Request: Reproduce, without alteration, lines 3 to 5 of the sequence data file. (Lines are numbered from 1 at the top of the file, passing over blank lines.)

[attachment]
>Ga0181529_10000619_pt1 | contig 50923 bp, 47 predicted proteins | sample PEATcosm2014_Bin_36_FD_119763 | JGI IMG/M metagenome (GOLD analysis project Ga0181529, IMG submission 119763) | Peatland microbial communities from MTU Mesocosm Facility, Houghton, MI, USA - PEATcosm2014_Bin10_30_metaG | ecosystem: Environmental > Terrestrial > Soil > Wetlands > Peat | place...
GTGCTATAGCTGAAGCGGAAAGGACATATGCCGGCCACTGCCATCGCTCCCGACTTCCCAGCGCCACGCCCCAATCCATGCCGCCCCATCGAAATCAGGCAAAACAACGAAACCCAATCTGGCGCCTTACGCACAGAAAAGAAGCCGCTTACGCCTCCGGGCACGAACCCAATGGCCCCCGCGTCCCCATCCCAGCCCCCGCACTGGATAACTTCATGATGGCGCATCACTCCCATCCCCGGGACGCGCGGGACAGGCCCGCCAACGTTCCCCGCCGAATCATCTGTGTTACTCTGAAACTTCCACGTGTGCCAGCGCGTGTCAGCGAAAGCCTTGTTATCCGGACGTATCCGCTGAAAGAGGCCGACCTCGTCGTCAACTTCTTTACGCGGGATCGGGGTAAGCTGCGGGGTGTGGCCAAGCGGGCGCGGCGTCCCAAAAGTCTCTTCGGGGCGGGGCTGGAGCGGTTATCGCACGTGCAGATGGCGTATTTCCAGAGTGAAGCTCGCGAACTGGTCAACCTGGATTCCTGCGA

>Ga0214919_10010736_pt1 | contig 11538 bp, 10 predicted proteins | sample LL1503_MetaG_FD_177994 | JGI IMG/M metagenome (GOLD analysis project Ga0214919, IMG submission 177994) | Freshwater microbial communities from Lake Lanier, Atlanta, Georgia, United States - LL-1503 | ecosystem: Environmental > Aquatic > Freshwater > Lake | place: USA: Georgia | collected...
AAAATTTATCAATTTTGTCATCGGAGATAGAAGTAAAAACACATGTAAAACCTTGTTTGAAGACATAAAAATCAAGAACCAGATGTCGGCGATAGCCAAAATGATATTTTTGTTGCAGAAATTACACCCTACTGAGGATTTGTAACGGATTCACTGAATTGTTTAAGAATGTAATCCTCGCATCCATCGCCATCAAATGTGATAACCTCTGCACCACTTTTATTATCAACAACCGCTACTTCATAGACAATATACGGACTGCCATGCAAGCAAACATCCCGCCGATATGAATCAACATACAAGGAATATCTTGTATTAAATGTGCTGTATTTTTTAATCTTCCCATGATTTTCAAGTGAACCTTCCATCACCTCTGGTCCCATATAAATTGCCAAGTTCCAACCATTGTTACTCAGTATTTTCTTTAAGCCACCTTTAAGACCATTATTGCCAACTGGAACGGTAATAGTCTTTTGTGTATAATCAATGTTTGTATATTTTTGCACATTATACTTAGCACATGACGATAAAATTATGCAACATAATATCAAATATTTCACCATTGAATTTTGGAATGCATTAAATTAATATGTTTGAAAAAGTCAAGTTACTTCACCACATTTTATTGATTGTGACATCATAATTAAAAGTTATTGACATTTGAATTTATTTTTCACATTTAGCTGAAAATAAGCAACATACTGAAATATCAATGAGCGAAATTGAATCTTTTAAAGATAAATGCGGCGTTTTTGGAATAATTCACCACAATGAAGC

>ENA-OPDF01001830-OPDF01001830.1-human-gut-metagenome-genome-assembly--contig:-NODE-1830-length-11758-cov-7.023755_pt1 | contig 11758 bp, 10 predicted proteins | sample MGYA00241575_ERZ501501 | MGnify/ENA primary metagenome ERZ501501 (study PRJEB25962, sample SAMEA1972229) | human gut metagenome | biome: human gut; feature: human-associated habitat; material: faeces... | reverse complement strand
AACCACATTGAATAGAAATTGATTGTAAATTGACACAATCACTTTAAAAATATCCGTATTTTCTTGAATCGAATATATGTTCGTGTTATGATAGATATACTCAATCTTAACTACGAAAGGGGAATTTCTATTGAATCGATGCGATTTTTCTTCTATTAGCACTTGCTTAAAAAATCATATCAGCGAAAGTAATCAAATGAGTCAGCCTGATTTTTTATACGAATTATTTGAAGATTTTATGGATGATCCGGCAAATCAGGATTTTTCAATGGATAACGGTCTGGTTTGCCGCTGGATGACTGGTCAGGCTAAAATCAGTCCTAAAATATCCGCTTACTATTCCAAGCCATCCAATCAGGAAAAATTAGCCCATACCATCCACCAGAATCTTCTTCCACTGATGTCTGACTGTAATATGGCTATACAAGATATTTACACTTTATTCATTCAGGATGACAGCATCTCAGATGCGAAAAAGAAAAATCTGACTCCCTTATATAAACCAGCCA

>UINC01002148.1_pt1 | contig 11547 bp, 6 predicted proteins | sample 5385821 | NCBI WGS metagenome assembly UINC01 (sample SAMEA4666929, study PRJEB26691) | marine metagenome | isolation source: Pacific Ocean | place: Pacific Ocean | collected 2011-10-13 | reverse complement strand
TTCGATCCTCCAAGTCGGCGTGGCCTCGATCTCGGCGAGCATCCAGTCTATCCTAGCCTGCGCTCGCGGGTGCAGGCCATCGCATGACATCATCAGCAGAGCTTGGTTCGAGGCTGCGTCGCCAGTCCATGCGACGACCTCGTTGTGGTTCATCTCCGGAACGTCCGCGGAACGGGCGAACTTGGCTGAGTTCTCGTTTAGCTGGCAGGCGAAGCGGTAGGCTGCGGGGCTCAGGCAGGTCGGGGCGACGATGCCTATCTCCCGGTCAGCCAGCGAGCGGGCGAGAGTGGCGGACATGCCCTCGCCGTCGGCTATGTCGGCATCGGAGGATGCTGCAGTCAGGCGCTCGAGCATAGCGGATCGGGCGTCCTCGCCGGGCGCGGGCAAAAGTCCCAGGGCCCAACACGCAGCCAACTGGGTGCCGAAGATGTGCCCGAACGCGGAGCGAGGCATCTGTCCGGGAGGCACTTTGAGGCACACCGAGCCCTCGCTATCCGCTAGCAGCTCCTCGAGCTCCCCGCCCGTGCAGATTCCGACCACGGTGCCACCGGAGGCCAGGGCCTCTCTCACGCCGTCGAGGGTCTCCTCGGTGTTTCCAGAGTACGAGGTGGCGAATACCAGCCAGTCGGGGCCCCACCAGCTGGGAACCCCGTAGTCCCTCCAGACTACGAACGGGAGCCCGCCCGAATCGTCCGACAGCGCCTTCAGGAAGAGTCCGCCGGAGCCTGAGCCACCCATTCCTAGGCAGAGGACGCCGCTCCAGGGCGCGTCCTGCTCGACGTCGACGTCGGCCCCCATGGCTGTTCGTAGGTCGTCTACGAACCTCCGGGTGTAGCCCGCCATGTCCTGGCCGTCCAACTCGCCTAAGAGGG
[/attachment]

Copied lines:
>Ga0214919_10010736_pt1 | contig 11538 bp, 10 predicted proteins | sample LL1503_MetaG_FD_177994 | JGI IMG/M metagenome (GOLD analysis project Ga0214919, IMG submission 177994) | Freshwater microbial communities from Lake Lanier, Atlanta, Georgia, United States - LL-1503 | ecosystem: Environmental > Aquatic > Freshwater > Lake | place: USA: Georgia | collected...
AAAATTTATCAATTTTGTCATCGGAGATAGAAGTAAAAACACATGTAAAACCTTGTTTGAAGACATAAAAATCAAGAACCAGATGTCGGCGATAGCCAAAATGATATTTTTGTTGCAGAAATTACACCCTACTGAGGATTTGTAACGGATTCACTGAATTGTTTAAGAATGTAATCCTCGCATCCATCGCCATCAAATGTGATAACCTCTGCACCACTTTTATTATCAACAACCGCTACTTCATAGACAATATACGGACTGCCATGCAAGCAAACATCCCGCCGATATGAATCAACATACAAGGAATATCTTGTATTAAATGTGCTGTATTTTTTAATCTTCCCATGATTTTCAAGTGAACCTTCCATCACCTCTGGTCCCATATAAATTGCCAAGTTCCAACCATTGTTACTCAGTATTTTCTTTAAGCCACCTTTAAGACCATTATTGCCAACTGGAACGGTAATAGTCTTTTGTGTATAATCAATGTTTGTATATTTTTGCACATTATACTTAGCACATGACGATAAAATTATGCAACATAATATCAAATATTTCACCATTGAATTTTGGAATGCATTAAATTAATATGTTTGAAAAAGTCAAGTTACTTCACCACATTTTATTGATTGTGACATCATAATTAAAAGTTATTGACATTTGAATTTATTTTTCACATTTAGCTGAAAATAAGCAACATACTGAAATATCAATGAGCGAAATTGAATCTTTTAAAGATAAATGCGGCGTTTTTGGAATAATTCACCACAATGAAGC

>ENA-OPDF01001830-OPDF01001830.1-human-gut-metagenome-genome-assembly--contig:-NODE-1830-length-11758-cov-7.023755_pt1 | contig 11758 bp, 10 predicted proteins | sample MGYA00241575_ERZ501501 | MGnify/ENA primary metagenome ERZ501501 (study PRJEB25962, sample SAMEA1972229) | human gut metagenome | biome: human gut; feature: human-associated habitat; material: faeces... | reverse complement strand